Islamic Perspectives

Which charity is best?

By Adil Salahi
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We are always confronted by people who request charity. They may have a genuine case which needs help. How does Islam view such people and their action? Hakeem ibn Hazam, one of the Prophet’s companions, used to request the Prophet’s help, knowing that he did not refuse anyone. After giving him on several occasions, the Prophet (peace be upon him) said to him a few words that are highly significant. Hakeem quotes the Prophet as saying: “The upper hand is better than the lower one. Start with your dependents. The best charity is that which is taken from what is in excess of one’s needs. Whoever seeks to be contented God will grant him content, and whoever seeks to be self-sufficient will have God’s help in being so.” (Related by Al-Bukhari).

 The Hadith focuses on two important points: the first compares the one who gives and the one who takes, and the other is giving to charity what we are in need of. We will look briefly at both points.

 The majority of scholars agree that, in the context of the Hadith, the “upper hand” and the “lower hand” refer to the one who gives and the one who requests help, respectively. Thus the Hadith urges people who have plenty to give away to those in need, while at the same time it urges the ones in need to refrain from requesting charity. The ‘lower hand’ does not refer to the one who takes without asking, if he needs help; otherwise, people who really deserve help will refrain from taking zakat and charity, which could lead to defeating the very purpose of zakat, which is a very important and basic principle of Islam. Besides, taking zakat and charity when one is in need is perfectly permissible. It is contrary to Islamic principles that a person who does something permissible will be considered, as a result of doing it, lower than one who fulfills a duty incumbent on him. Indeed, the one who takes what is permissible to take may well be a better and more God-fearing than the one who gives. Ibn Al-Arabi says: “The lower hand is certainly that of the one who begs; not the one who takes without begging.” Ibn Hajar says: “The preference here is between giving and taking, which does not necessarily mean that the giver is a better person than the taker in every case.” What he means is that giving is better than taking, but the taker may well be the better of the two.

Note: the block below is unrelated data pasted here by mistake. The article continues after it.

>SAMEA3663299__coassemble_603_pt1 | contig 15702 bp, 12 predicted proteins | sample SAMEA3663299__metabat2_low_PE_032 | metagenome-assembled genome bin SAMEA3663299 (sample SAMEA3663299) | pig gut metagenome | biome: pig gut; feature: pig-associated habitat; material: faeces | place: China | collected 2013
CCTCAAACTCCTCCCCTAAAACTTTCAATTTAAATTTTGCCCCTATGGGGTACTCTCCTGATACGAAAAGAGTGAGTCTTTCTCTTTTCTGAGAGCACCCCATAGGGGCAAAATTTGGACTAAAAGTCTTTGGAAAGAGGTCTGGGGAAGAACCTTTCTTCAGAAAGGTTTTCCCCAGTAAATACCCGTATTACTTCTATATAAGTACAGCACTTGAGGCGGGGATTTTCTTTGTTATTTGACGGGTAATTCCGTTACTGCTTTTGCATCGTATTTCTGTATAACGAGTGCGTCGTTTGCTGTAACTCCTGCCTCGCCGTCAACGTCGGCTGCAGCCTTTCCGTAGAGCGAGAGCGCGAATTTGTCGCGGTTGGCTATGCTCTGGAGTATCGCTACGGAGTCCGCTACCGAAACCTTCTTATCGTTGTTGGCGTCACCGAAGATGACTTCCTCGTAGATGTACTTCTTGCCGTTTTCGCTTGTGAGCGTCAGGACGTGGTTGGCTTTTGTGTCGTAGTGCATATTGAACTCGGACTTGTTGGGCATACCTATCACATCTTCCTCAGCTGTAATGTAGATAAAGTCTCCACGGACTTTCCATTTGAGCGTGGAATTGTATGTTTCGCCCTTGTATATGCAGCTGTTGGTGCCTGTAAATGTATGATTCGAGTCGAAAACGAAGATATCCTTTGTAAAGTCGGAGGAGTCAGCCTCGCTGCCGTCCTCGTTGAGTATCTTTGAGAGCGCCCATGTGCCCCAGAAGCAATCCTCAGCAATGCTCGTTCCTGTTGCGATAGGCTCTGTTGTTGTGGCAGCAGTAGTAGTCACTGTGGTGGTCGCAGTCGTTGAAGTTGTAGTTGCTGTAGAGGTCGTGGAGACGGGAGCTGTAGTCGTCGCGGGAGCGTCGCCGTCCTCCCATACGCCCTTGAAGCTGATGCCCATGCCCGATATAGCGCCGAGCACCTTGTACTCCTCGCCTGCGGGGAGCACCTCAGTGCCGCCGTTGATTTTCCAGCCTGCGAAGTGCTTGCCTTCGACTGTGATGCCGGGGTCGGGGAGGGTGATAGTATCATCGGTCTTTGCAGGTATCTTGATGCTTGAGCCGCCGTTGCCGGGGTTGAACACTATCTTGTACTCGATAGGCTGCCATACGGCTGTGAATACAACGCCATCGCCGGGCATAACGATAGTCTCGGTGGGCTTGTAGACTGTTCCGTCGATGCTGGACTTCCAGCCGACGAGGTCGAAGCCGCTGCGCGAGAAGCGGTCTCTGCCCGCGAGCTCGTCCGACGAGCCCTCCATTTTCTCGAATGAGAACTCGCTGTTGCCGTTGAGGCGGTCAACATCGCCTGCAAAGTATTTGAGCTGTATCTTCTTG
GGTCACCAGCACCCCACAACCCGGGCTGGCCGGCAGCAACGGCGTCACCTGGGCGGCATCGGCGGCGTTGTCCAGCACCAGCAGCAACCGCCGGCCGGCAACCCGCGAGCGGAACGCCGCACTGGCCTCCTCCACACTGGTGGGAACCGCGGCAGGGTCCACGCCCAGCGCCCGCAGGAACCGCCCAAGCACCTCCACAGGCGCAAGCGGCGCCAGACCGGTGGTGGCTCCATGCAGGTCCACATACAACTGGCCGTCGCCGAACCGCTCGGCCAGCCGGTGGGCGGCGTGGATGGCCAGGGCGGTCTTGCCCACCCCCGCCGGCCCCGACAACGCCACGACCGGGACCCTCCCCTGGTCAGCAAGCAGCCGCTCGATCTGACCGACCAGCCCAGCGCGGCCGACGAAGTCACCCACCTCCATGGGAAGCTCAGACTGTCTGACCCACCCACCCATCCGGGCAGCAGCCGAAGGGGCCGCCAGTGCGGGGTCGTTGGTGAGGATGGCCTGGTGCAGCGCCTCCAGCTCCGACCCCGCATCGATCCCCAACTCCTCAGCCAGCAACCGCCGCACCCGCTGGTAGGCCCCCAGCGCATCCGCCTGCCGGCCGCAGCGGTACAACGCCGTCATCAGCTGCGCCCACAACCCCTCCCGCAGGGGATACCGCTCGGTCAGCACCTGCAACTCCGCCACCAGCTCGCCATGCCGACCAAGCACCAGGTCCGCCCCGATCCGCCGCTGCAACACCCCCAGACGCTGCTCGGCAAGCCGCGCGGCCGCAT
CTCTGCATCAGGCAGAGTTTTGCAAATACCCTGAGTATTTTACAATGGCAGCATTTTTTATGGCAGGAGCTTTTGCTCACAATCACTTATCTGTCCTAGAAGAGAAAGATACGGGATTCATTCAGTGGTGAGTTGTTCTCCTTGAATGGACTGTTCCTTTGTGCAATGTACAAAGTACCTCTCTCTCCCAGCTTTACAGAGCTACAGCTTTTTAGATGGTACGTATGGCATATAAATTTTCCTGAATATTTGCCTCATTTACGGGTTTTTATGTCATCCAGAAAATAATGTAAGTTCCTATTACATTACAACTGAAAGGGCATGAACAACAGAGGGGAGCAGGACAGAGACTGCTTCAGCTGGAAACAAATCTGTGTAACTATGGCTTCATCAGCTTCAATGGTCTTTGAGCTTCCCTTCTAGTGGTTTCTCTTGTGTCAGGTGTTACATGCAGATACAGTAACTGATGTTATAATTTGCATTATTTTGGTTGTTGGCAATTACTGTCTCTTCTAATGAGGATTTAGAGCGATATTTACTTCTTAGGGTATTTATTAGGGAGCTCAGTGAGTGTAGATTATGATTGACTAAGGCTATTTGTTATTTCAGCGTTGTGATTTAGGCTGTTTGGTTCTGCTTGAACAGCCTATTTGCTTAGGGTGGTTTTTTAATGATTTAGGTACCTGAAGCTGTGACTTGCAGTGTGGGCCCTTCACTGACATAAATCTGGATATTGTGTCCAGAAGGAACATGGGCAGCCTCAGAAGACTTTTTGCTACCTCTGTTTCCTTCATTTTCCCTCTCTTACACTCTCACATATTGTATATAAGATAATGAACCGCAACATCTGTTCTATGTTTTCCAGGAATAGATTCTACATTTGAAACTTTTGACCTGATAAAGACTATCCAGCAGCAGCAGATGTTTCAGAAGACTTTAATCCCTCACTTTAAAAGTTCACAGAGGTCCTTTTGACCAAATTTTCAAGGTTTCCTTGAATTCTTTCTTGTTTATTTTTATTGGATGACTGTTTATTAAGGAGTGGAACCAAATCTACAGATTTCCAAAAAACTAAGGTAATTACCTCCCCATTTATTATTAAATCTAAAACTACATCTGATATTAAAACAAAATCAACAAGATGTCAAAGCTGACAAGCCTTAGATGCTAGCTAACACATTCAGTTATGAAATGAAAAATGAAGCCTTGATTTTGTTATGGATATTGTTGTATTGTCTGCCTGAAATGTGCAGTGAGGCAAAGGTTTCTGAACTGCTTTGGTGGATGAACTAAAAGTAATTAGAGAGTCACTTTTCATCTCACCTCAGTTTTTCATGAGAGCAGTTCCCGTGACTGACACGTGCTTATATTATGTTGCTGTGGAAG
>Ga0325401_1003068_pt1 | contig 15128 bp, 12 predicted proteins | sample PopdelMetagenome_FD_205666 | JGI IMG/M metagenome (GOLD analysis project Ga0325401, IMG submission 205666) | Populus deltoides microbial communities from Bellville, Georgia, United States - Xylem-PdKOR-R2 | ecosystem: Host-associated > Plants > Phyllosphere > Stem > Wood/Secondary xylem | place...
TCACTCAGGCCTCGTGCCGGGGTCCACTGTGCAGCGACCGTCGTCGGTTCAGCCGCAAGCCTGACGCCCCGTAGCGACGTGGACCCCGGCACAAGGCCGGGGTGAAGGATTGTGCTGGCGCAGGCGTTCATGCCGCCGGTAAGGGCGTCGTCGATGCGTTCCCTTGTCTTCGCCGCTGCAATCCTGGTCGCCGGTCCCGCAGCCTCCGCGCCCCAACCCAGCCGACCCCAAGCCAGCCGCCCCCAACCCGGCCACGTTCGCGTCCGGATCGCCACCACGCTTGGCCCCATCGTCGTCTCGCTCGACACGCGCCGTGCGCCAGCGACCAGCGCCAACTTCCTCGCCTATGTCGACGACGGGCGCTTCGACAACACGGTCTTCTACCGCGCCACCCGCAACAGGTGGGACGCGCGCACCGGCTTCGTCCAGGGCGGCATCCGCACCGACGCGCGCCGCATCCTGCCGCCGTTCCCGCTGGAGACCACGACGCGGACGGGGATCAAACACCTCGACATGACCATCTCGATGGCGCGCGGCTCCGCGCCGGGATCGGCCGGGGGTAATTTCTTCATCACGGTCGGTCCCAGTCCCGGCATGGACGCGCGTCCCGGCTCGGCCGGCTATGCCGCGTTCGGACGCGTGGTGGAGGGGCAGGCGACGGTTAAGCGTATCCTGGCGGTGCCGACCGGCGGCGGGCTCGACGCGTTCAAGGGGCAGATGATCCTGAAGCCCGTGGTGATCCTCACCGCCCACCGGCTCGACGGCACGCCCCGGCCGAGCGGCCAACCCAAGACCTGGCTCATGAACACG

The second point concerns giving away what one needs. Al-Bukhari says: “Charity can only be paid when one has what is sufficient for one’s needs and the needs of one’s dependents. It is not acceptable that one gives to charity what is needed for his own essentials and the essentials of his dependents. Nor is it acceptable to give to charity when one is in debt. The repayment of one’s debt takes priority over charity, or sadaqah. To give to charity what one needs to repay one’s debts constitutes wasting other people’s money, which no one is allowed to do.

 The question arises whether one can give in charity all that one has, leaving oneself poor, in need of help. It is well known that when the Prophet urged his companions to contribute to the equipment of the army, Abu Bakr donated all his money. The Prophet accepted that. However, this related to that particular occasion. Otherwise, scholars have made clear that this is permissible only if the donor is in full control of his mind and faculties, has no commitments and is able to withstand the resulting difficulty. Failing that, or if he has dependents who are not equally ready to tolerate the resulting poverty, he must not give away all his money. The best charity, as the Prophet outlines, is that which is given out of what one has in excess of what meets his own and his dependents’ needs.

This article appeared in The Milli Gazette print issue of 16-31 August 2011 on page no. 28

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